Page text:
Continuous pesharim ignore what is considered the literal meaning of the biblical text. Their interest is in explaining mysterious truth revealed only to the author and his group. The most complete of these commentaries is the pesher Habakkuk. [See Habakkuk Commentary.] It preserves thirteen virtually complete columns, covering Habakkuk 1–2. The pesher Psalms (4Q171) is also relatively complete, preserved portions commenting on Psalms 37:7–40, 45:1–2, and possibly 60:8–9. The writer finds his group's enemies in the biblical text and interprets events in terms of eschatological justification. For the historian, the commentary on Nahum (4Q169) is doubtless the cornerstone of the continuous pesharim. The author mentions a “Demetrius, King of Greece” and refers cryptically to a Jewish ruler who crucified great numbers of his opponents. These references seem to be to the Seleucid ruler Demetrius III Eucaerus (95–88 BCE) and the Jewish king Alexander Jannaeus, who did indeed—according to the Jewish historian Josephus—put many Jewish insurgents to death in the course of a civil war. Other fragmentary pesherim interpreting Micah, Zephaniah, Isaiah, and certain psalms have survived.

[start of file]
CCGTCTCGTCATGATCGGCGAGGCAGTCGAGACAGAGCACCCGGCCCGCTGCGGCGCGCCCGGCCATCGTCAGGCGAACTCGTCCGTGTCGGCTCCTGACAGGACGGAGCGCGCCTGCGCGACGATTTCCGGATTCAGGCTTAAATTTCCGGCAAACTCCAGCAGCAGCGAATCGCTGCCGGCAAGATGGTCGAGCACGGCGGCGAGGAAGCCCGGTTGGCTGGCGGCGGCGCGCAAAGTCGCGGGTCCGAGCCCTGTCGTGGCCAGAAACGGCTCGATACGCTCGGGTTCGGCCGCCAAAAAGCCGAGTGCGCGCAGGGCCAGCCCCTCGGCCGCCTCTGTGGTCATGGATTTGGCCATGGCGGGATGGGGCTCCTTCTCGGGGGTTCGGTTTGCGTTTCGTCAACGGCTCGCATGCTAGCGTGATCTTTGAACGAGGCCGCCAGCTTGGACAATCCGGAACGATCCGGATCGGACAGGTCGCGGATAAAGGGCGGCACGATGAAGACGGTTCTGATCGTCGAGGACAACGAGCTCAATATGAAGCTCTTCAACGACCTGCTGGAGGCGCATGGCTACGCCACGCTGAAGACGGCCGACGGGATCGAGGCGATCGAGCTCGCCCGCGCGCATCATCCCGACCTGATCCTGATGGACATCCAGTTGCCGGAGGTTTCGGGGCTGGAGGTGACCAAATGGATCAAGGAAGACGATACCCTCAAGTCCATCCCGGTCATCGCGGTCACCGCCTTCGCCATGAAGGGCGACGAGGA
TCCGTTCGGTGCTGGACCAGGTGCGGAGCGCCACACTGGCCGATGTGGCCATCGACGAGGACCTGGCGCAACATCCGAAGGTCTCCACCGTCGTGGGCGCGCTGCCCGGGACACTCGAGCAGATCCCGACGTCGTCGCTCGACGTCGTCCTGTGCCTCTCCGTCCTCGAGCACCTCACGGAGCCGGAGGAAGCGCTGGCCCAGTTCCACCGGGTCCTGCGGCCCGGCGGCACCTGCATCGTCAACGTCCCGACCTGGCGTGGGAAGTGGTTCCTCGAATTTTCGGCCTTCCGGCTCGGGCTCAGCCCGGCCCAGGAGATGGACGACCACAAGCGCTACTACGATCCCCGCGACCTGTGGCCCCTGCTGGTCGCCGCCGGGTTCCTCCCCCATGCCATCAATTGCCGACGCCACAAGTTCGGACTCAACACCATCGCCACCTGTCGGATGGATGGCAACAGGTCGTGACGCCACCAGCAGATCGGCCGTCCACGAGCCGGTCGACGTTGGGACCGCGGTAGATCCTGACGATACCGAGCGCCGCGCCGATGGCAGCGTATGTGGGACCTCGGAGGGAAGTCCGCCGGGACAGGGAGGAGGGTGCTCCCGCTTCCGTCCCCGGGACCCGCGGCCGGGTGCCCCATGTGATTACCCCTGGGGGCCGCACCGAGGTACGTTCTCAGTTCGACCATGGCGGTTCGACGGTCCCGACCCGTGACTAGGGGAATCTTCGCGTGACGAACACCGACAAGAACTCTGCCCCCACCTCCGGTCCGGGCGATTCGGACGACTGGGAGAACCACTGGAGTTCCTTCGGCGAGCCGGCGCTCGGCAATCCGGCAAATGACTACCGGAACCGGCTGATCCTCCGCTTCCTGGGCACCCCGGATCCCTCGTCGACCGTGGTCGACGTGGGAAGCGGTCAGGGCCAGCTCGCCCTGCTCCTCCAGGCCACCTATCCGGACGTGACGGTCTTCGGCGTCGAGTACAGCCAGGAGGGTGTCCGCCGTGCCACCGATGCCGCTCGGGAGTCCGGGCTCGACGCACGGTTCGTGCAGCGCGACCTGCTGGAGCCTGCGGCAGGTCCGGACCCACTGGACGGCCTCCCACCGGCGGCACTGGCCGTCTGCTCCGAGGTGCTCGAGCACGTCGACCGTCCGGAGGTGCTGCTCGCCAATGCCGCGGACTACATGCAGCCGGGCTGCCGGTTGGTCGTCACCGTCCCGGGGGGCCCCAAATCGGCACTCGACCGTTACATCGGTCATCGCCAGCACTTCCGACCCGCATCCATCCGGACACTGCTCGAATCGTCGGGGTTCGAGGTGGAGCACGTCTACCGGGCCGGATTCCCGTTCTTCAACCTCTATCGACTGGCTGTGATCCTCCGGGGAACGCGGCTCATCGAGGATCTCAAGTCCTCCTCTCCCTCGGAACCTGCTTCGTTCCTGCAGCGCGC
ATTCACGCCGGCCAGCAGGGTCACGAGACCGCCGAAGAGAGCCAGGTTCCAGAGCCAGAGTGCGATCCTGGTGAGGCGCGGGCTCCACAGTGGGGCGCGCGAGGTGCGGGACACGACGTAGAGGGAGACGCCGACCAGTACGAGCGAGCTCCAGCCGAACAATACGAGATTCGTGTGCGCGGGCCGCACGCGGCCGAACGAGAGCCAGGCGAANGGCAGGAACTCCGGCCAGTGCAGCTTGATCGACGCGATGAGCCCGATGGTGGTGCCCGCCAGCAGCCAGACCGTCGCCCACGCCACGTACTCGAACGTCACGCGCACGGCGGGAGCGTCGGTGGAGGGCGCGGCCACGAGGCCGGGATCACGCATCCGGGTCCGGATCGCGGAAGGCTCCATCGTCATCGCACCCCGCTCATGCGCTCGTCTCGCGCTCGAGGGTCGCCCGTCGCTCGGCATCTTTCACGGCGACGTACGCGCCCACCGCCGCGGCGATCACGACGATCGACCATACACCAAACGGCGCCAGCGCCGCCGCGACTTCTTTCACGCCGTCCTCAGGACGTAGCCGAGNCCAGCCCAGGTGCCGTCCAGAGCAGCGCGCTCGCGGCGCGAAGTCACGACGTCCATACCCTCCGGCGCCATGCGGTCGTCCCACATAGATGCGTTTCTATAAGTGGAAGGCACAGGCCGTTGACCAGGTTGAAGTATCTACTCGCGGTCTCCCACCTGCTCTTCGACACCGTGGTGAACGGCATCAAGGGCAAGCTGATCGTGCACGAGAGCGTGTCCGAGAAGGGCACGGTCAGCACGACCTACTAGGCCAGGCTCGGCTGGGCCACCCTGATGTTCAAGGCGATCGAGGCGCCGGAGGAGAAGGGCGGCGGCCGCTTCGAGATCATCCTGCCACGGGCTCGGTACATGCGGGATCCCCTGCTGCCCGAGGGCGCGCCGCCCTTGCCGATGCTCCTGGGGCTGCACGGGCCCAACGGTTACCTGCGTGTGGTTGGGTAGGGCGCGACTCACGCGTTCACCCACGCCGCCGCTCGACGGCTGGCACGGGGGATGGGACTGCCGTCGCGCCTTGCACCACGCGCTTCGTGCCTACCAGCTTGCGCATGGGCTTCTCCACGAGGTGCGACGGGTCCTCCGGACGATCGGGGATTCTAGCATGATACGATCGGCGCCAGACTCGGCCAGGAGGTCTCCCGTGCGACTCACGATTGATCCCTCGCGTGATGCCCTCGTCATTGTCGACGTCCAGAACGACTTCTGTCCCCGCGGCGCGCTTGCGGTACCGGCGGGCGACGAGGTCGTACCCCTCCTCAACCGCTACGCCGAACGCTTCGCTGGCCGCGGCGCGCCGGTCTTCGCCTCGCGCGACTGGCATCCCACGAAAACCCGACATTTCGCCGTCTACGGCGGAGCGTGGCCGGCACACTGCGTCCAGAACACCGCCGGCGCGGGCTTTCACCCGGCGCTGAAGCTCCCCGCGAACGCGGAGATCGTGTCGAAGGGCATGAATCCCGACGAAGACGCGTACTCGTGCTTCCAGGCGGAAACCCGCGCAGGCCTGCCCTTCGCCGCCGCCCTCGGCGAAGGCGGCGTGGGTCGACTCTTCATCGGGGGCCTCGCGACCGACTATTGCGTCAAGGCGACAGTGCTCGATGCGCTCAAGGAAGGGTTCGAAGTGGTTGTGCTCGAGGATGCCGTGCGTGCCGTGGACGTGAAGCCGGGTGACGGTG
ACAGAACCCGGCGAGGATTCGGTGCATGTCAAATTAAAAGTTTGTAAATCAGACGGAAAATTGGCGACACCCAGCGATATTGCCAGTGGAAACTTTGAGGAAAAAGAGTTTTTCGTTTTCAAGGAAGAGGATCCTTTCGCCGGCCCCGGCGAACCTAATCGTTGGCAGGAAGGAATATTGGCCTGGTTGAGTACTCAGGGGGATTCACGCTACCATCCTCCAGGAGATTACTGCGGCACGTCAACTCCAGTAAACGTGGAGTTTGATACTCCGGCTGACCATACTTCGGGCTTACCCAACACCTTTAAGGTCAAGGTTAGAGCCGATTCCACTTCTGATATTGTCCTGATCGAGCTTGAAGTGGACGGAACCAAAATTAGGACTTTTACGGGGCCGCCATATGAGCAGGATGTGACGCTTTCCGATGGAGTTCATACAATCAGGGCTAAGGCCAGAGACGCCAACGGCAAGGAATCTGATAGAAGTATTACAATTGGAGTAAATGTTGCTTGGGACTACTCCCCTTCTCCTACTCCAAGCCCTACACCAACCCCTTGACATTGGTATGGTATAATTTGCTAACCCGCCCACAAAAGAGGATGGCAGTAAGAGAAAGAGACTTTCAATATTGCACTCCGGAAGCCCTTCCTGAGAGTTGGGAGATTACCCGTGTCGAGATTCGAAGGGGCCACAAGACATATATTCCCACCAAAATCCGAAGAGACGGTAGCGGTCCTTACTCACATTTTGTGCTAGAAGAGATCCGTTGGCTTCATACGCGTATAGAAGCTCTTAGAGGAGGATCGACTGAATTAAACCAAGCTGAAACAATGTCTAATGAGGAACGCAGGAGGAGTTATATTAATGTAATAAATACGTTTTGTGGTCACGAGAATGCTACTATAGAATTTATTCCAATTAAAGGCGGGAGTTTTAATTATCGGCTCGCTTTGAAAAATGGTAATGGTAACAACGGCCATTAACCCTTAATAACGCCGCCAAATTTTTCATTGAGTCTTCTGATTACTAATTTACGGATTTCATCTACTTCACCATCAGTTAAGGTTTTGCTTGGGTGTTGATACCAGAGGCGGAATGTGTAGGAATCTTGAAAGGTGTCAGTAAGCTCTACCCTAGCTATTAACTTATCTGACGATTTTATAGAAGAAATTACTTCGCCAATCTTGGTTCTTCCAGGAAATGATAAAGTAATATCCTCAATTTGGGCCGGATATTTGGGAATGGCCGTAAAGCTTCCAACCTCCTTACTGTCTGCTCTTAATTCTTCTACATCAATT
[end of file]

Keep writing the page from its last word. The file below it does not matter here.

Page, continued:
Of the thematic pesharim, none has aroused greater interest than 11QMelchizedek (11Q13). Thirteen fragments preserve the remains of three columns. The work comments on isolated Hebrew Bible portions, including Leviticus 25:9–10, 25:13; Deuteronomy 15:2; Isaiah 61:1; and Daniel 9:26. The events connected with these biblical texts are to take place in “the end of days,” which is further identified with the “tenth jubilee.” According to the text, Melchizedek will free those who belong to his “inheritance” and (if suggested restorations are correct) “atone for their iniquities.” He will further exact divine vengeance upon Belial and those of his “lot.” This work presents a conception of Melchizedek approximately contemporary with Hebrews, chapter 7, connecting him with heavenly judgment, a day of atonement and a primary role among God's angels. Also of interest is Melchizedek's possible identification with the herald of Isaiah 52:7. This identification would represent a combination of scriptural figures and motifs comparable to the New Testament characterization of Jesus.